The Forgotten Forage: Corn Residue


Finally! In my area we have gotten enough rain to recharge the system and combined with the temperature drop, the fall flush of forage growth is in full swing.

I hope you are experiencing this flush of growth that I am seeing. For graziers, life is good again.

After this summer there seems to be one nagging question on a lot of producers’ minds. Will I have enough forage to make it through winter?

This question comes from the fact that many producers experienced reduced hay production and also fed hay to keep from destroying their perennial pastures.

Several graziers have gotten past the basic feed budgeting issue and are asking “What could I be doing now to ensure I will have enough feed for winter?”

Answers to this question include, planting winter annuals, making alfalfa hay after it is dormant, using drought-stressed corn silage, buying hay or limit feeding grain.

Corn residue. Yet one of the cheapest and most abundant fall feeds is overlooked. What about corn residue?

Ohio produces more than three million acres of corn each year. Most of those acres are harvested for grain. After grain harvest the rest of the plant is left in the field.

One acre of corn residue can supply enough forage to sustain a 1,000-pound beef cow or equivalent for 1 1/2 to 2 months.

Any quick calculation you do should lead to the conclusion that there is enough feed remaining on corn fields after harvest to significantly increase the grazing days for ruminant livestock.

The real economic advantage of using corn residue in a livestock operation is that the cost of producing the feed is paid for by the grain operation.

In contrast when using an annual forage crop for grazing, the cost of establishing and growing the feed needs to be paid for by the livestock operation.

Finding answers. Sounds good, but how would you go about grazing corn residue?

The easiest way for most operations would be to graze immediately after harvest for 30-60 days to take maximum advantage of the feed value of the residue.

It deteriorates over time. This would allow the permanent pastures to “stockpile” additional days of fall growth that could be grazed after the animals come off the corn fields.

You could graze corn fields all winter if you wanted but you would need to provide supplemental feed and select well-drained fields.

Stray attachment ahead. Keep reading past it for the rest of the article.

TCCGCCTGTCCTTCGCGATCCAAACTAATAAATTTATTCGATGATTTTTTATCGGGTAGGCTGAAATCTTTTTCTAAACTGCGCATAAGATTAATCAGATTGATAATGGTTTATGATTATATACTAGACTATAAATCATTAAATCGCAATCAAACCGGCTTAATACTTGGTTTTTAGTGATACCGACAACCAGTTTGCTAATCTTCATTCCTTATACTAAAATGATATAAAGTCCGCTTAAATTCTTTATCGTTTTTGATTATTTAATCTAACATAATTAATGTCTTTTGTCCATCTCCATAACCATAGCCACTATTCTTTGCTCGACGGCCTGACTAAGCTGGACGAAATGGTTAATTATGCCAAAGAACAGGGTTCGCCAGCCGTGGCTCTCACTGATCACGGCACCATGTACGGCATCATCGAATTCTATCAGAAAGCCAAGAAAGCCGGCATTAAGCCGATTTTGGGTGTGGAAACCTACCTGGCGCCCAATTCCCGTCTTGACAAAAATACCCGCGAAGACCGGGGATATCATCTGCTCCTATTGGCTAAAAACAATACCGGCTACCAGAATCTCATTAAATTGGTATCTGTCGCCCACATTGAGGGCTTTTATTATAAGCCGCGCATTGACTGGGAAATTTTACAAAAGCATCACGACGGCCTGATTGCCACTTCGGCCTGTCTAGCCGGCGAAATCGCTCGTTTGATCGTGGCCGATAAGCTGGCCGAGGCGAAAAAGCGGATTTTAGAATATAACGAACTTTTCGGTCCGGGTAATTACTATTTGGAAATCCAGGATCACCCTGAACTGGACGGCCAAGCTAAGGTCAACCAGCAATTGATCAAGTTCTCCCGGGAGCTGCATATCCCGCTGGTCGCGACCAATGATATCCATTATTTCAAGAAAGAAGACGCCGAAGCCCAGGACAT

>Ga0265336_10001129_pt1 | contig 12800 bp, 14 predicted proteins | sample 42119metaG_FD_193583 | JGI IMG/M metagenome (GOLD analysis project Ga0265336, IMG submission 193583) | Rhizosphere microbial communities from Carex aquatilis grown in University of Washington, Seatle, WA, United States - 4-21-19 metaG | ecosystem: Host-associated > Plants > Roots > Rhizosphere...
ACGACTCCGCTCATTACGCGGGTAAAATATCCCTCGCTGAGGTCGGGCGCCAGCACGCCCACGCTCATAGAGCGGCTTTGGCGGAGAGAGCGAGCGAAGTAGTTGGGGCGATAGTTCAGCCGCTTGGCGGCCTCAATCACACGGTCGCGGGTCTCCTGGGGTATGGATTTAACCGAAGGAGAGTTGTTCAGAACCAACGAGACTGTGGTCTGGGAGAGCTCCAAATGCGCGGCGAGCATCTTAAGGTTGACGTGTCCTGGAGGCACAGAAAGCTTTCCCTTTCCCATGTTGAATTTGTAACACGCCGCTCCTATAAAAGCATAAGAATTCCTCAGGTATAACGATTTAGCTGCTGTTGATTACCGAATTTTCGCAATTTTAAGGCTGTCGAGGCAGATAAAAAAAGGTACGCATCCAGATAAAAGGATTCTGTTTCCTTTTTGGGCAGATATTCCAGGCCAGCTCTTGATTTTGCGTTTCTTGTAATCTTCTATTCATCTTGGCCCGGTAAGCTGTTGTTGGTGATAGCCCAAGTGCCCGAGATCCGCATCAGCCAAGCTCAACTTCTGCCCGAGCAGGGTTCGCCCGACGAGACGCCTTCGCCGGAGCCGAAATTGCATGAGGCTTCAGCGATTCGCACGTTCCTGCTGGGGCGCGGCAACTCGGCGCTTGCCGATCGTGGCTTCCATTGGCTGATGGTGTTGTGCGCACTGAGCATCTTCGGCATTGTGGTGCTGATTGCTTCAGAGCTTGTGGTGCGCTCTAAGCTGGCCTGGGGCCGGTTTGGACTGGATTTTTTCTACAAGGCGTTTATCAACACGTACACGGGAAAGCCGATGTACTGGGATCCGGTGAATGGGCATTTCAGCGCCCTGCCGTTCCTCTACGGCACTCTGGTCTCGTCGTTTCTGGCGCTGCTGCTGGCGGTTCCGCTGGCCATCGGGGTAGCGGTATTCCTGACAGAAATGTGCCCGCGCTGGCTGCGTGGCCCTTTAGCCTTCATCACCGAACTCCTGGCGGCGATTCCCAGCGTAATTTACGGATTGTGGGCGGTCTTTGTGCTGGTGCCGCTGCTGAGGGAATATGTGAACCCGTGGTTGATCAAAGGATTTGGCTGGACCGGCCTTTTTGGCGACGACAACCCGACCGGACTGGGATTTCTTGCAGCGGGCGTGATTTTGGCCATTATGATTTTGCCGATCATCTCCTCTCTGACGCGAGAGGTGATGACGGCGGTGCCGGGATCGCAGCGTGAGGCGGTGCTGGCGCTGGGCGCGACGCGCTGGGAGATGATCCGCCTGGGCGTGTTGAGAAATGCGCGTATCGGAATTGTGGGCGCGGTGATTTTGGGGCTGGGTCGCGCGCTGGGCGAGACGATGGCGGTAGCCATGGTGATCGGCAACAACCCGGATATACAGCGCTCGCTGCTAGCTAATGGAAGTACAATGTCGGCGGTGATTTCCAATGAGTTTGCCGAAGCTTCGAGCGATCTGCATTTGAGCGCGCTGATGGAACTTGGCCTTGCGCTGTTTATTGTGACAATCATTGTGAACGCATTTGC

Livestock will selectively graze the most palatable portions of the residue first, starting with the grain, leaves, and husks and then the cobs and stalks.

Generally, animals will leave 75 percent to 80 percent of total residue in the field, especially if they are rotated to new areas before much of the cob and stalk material is consumed.

Limiting access by strip grazing will give you an increased stocking rate and greater utilization of the residue. This can be accomplished by using portable electric fencing.

Corn residue is a great fit if you have non-lactating, mature beef cows or ewes that are in the middle trimester of gestation and are in desirable body condition.

If corn is visible in the manure, supplementation with anything other than vitamins and minerals is probably not needed.

Several studies have shown that dry cows will at least maintain body weight and may gain up to 1 pound per head daily while grazing corn stalks that have grain, husk and leaves to select.

Field issues. Won’t this create problems with the crop fields?

With livestock leaving 75 percent to 80 percent of total residue in the field, conservation compliance should not be an issue.

But it never hurts to check with your local Natural Resource Conservation Service office to see if this would change your conservation plan.

Soil compaction is the biggest reason given why corn residue is not grazed. Livestock can cause soil compaction, but the compaction they cause is generally shallow.

Studies indicate that soil compaction from cows grazing corn residue is limited to the top 6 inches of soil.

Shallow compaction can be corrected by disc, chisel-plow or the freeze-thaw action of the soil.

The two main factors that change the severity of compaction were soil moisture and soil type. In each of those studies, no significant difference was found in the yield of the soybeans following the residue grazing, even using no-till.

Compaction could be minimized by grazing the residue immediately after harvest, removing the livestock after 60 days to allow the soil’s freeze-thaw action to break up surface compaction.

Producers should pay attention to the soil types of the crop fields and remove livestock when the fields are muddy.

Concern. Controlling livestock is another issue that concerns many crop producers.

Fencing around many crop fields has been removed for various reasons. Portable electric fencing that can be removed before field work begins is an attractive option.

The use of single strand electric fencing may be the least expensive method for controlling livestock, however, location should be taken into consideration when determining the type of fencing to be used. Liability is always a concern with pastured livestock.

So why not consider using corn residue to help extend tight forage supplies this winter?

(Jeff McCutcheon is an OSU Extension, Agriculture and Natural Resources Agent in Knox County.)      


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Jeff McCutcheon is an Ohio State University Extension, Agriculture and Natural Resources Educator in Knox County.